Nothing can travel faster than the speed of light. But if it could, the conventional wisdom goes, it would travel back in time. Is the conventional wisdom right? Earlier this year, I was part of a team of researchers that decided to find out whether “superluminal” travel—that is, going faster than the speed of light—really does take you back in time.
To find out, we imagined a souped-up spacecraft that could somehow go faster than the speed of light and sent it on an (imaginary) journey out to a distant planet and back again. We started the ship up at the speed of light—denoted in physics equations as c—then gradually hit the gas pedal, accelerating past the universal “speed limit” to see how long the trip took at various different velocities. We used only the velocity addition formula from special relativity, as the other ones (time dilation, length contraction, etc.) all gave us goofy, imaginary answers. (Also, those formulas apply to what’s going on inside of the spaceship, which is a whole other space-ball game.) We pictured what the trip would look like to an observer waiting back on Earth and watching the ship’s progress through a powerful super-telescope.
When the spaceship goes exactly at the speed of light, from the point of view of the observer back on Earth, everything appears normal as the ship speeds away. But just when the spaceship appears to reach the planet, it instantly materializes back on its landing pad on Earth, and the observer sees a huge flash of light containing an “instantaneous movie” of the spaceship’s trip back! Here’s why: imagine that it takes the ship ten years to get to the planet and ten years to get home. The light that the spaceship emits, say, five years into the journey will be seen by the Earthbound observer ten years after the ship took off, because it takes it five more years for it to get all the way back to Earth. Light the spaceship emits when it reaches the planet, ten years into its journey, makes it back to Earth twenty years after take-off. Now the ship turns around and heads home. As it gets closer to Earth, the light it emits has a shorter distance to backtrack. So, light from year 15 of the trip only has to travel for five years before it reaches the observer, 20 years after launch day. In fact, because the spaceship is “riding along” at the speed of light with the light it emits on the way back, the observer sees both the landed ship and the “movie” of its return journey, all at the same time, when it arrives back on Earth. Traveling at the speed of light, half of the journey appears to be instantaneous, but the ship hasn’t actually traveled back in time.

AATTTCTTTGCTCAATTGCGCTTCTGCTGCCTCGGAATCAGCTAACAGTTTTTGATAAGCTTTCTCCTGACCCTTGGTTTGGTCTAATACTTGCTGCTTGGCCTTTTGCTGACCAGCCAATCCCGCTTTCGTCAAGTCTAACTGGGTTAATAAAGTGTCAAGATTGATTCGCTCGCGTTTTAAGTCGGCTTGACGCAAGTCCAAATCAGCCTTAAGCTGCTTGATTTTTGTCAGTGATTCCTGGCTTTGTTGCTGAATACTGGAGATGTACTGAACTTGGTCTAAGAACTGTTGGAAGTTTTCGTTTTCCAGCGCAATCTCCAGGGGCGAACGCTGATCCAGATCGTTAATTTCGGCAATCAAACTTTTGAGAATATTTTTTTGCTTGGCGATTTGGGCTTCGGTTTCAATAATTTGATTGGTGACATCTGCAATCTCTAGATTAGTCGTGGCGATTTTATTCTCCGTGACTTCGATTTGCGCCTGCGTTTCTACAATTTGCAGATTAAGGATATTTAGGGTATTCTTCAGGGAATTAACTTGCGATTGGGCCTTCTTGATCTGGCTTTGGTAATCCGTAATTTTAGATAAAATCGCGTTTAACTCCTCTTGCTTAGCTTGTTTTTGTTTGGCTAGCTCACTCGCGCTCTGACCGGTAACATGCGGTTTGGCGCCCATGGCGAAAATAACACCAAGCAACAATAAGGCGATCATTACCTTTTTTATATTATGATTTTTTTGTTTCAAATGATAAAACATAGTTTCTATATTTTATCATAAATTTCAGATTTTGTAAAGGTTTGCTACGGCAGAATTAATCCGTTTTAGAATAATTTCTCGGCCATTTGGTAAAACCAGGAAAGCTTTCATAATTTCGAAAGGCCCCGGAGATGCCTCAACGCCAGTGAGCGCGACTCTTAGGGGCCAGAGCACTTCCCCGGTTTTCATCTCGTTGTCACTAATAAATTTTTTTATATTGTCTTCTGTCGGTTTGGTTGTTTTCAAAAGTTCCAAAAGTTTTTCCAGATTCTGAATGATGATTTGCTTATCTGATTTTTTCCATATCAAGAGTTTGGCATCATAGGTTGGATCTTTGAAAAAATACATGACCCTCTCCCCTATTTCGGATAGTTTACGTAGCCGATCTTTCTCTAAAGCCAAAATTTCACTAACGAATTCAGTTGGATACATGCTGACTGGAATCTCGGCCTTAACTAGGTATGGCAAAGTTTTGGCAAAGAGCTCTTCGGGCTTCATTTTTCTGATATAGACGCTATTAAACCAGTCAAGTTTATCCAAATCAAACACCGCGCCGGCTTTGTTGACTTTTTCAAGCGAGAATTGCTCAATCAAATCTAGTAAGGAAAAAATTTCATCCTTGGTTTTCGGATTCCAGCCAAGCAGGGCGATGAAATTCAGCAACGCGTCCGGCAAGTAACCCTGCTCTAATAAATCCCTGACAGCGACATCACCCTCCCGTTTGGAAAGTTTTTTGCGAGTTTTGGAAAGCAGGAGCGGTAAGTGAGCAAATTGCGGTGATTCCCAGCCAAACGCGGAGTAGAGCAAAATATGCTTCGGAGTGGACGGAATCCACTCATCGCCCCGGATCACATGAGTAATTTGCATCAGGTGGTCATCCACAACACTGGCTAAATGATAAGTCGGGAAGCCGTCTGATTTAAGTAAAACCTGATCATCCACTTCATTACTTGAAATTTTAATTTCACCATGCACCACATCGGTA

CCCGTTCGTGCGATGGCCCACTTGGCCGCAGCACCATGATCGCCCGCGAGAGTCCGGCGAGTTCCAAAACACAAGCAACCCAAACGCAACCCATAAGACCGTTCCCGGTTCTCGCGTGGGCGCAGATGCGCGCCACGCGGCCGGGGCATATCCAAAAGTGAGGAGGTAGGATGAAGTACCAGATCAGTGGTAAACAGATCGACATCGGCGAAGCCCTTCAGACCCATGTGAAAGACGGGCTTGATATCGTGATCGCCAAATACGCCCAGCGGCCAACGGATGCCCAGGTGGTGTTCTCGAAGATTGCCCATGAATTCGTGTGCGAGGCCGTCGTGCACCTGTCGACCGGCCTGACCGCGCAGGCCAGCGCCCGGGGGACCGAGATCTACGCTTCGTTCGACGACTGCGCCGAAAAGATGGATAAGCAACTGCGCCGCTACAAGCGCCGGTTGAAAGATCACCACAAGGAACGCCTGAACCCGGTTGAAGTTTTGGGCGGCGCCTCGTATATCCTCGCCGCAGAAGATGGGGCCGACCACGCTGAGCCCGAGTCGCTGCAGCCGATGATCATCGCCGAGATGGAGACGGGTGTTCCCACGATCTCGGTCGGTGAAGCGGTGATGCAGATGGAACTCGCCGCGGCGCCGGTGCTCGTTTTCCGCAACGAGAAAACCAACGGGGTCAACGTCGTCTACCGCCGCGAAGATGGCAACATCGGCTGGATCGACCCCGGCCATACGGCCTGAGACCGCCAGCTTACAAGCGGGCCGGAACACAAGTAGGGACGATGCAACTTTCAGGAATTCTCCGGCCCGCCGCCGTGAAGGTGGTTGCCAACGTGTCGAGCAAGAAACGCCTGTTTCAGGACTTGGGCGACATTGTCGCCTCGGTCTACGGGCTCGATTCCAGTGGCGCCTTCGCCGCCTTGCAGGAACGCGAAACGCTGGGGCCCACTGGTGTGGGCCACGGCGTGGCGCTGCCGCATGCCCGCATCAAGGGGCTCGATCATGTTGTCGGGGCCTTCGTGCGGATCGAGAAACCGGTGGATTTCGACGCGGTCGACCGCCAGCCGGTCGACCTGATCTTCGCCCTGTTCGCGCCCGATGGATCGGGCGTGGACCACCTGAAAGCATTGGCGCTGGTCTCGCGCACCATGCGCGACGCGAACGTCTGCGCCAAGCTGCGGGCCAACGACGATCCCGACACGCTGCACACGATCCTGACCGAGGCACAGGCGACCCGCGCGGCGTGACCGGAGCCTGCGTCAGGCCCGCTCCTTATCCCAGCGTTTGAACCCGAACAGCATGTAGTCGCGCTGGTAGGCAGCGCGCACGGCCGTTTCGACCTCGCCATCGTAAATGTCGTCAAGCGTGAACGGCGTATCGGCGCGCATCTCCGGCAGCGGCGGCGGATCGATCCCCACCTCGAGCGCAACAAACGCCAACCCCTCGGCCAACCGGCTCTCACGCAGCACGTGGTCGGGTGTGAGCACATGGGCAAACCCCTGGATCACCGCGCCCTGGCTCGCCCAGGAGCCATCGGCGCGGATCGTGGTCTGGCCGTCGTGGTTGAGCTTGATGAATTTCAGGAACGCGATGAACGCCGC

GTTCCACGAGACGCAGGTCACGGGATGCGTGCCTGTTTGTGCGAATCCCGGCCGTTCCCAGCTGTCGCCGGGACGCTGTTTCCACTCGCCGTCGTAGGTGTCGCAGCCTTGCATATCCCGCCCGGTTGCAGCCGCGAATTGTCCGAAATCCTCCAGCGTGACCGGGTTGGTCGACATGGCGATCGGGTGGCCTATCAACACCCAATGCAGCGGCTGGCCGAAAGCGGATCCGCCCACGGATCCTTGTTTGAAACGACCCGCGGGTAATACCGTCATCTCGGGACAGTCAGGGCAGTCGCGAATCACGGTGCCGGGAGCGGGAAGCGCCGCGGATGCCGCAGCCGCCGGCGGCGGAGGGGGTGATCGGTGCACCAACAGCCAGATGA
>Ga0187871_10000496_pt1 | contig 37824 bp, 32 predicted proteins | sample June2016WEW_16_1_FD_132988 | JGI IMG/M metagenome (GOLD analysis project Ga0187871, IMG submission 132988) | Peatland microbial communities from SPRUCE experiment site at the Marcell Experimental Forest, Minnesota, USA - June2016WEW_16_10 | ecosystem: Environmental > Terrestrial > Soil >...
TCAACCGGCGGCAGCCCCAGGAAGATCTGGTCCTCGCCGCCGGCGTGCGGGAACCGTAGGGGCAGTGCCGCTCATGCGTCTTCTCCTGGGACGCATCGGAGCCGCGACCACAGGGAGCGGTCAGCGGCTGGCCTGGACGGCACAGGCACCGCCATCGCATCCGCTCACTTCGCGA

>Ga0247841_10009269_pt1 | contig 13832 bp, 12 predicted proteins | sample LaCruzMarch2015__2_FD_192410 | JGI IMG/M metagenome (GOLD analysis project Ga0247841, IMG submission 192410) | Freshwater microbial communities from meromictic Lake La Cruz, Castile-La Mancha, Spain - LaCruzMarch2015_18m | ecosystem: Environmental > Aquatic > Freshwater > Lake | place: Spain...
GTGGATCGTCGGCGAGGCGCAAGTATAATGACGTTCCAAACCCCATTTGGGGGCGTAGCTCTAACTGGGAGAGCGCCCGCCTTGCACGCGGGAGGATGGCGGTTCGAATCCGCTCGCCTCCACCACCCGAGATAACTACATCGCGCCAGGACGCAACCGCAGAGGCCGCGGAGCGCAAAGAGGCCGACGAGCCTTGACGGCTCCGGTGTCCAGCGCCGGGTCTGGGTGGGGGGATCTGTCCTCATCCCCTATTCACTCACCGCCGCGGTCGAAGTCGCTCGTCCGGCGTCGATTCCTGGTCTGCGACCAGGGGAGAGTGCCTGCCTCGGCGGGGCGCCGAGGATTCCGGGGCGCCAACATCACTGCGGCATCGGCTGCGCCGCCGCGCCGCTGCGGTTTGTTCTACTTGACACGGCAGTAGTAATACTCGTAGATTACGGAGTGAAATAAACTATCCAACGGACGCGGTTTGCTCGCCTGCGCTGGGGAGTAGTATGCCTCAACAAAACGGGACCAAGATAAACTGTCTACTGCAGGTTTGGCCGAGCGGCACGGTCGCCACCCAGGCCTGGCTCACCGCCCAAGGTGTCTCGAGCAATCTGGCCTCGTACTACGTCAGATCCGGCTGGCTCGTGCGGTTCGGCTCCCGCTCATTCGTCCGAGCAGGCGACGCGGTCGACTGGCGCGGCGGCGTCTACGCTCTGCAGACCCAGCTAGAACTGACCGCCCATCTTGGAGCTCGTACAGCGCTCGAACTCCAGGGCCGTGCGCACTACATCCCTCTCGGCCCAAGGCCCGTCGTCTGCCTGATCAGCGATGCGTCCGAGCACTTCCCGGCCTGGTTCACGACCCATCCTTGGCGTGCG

But what if the spaceship breaks the speed of light? Now, we are entering the purely theoretical realm of superluminal travel. The spaceship is outracing the light it…